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Was Reaganomics a "failed system" in Nov./Dec. 1982?[1] ChrisFV 16:57, 6 November 2009 (EST)

No, and here's why. Job growth right after the peak of unemployment in late 1982 was swift and it was quick. Carter left Paul Volcker, who by the way is my favorite liberal, and Reagan in a predicament as to whether to control unemployment or inflation. By 1984, unemployment was actually lower than what it had been when Reagan took office and inflation had practically disappeared. Brown25 17:20, 6 November 2009 (EST)
So in hindsight we can say Reaganomics was not a failure because we know what happened after unemployment peaked. Since unemployment this time may or may not have peaked yet, and we do not know what will happen after, isn't it a bit premature to call "Obamanomics" a "failed system" (at least solely on this basis)? ChrisFV 17:23, 6 November 2009 (EST)
No. This is a conservative encyclopedia, ChrisFV. There is no room here for debating our idealogy, nor do we seek to proivide it. Try Wikipedia for the liberal POV. --ṬK/Admin/Talk 17:27, 6 November 2009 (EST)
I don't see this as a matter of ideology but of economic facts. ChrisFV 17:32, 6 November 2009 (EST)

Unfortunately for you, then, I see it differently. Perhaps you should stick to your stated goal of copy editing, rather than mixing into political points of view? --ṬK/Admin/Talk 17:34, 6 November 2009 (EST)

I am not expressing a political point of view but a point of logic. To say something is a "failed system" is to say it has run its course and not achieved its goals. The ultimate results of "Obamanomics"--which, by the way, should be defined in the article before it's evaluated--are still to be seen. To say this is not "liberal" or pro-Obama; it's a simple fact. ChrisFV 17:51, 6 November 2009 (EST)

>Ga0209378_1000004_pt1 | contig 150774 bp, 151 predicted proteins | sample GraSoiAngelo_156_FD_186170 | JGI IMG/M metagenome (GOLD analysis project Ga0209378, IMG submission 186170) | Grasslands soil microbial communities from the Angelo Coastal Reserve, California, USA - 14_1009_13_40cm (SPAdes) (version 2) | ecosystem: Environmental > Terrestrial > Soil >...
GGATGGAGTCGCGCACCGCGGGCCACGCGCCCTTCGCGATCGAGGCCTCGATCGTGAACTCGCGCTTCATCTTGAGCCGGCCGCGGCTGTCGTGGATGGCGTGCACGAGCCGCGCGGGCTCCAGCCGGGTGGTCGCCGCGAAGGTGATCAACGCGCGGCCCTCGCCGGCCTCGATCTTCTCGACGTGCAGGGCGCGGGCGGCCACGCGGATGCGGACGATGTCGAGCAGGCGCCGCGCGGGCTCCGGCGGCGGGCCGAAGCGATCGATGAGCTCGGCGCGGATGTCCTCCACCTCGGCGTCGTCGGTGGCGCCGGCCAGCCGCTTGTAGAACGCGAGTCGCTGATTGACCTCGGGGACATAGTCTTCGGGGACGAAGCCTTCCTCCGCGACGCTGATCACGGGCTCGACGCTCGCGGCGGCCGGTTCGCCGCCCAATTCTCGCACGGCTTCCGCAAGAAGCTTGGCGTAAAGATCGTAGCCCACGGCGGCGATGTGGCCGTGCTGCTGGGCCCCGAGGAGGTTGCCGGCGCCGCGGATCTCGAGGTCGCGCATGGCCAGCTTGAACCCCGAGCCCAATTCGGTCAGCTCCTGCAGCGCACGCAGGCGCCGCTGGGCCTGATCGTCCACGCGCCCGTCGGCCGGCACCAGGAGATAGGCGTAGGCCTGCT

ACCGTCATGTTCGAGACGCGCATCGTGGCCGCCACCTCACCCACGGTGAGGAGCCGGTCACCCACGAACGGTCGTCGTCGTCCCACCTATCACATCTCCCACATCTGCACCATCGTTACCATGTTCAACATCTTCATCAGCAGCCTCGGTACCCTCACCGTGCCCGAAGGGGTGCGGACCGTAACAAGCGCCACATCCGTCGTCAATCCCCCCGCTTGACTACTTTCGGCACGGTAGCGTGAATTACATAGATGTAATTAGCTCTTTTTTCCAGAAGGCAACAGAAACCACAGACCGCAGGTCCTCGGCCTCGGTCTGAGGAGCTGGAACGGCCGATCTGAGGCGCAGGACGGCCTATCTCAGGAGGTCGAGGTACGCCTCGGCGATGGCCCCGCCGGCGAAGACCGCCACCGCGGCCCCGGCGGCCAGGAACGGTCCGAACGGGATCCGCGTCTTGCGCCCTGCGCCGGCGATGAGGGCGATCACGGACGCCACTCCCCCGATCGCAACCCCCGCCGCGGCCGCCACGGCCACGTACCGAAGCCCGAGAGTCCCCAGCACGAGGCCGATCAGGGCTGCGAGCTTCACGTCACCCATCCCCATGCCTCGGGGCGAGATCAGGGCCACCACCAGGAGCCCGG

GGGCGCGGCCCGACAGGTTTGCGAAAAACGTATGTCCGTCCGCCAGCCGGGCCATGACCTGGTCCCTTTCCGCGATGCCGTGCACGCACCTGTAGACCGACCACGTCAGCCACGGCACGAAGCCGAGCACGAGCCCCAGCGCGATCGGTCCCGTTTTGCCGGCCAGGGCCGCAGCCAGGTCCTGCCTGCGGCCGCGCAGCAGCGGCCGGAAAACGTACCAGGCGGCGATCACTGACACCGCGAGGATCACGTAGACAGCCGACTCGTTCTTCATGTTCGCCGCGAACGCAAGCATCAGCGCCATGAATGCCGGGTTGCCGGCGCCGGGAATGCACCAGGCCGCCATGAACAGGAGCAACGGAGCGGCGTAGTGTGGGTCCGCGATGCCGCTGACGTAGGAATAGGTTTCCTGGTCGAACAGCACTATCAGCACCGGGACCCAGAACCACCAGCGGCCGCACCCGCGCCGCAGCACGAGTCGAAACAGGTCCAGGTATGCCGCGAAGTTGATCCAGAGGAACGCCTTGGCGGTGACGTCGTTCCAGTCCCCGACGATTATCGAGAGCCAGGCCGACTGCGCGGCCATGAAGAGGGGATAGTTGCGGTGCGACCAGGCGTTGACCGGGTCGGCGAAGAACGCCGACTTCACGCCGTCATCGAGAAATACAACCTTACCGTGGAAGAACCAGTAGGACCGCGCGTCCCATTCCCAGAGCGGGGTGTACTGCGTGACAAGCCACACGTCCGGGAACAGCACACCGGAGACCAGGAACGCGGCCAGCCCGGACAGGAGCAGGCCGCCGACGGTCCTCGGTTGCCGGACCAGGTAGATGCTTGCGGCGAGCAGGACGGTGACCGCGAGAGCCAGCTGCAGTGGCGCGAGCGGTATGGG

The claim that "inflation also [has been] rising since the beginning of Obama's term" is, to my knowledge, inaccurate. In any case, it should be supported or withdrawn. ChrisFV 17:37, 6 November 2009 (EST)

The WSJ blog citation is an April 2009 measure of consumer expectations of inflation for the coming year. What are the actual figures for April to now? ChrisFV 17:46, 6 November 2009 (EST)

For the record, the annualized increase in the CPI-U since Obama became president is 2.6%, slightly below the average for the past 10 years (2.8%).[2]

Is "Obamanomics" really anything new?

Isn't "Obamanomics," as described in this article, just old-fashioned keynesian demand-side economics taken to an unprecedented level? Wouldn't it be better to just have a section on what economic philosophies Obama agrees with on the Obama page? --Ben Talk 16:24, 19 May 2010 (EDT)

Actually it seems like it may actually be a term that people use. (I tend to to think that a purported encyclopedia should refrain from inventing terms.) Perhaps it's worth having a page about this one after all. --Ben Talk 16:28, 19 May 2010 (EDT)

Keynes embraced tax cuts. Obama embraces tax increases to account for for his increases in spending under PAYGO. However, the Obama administration fails to account for decreases in the activity being taxed, which would decrease revenues.

Obama is no Keynesian.

(An argument could be made that Reagan actually was a Keynesian, but that's a discussion for another day).

Soho 15:28, 20 May 2010 (EDT)

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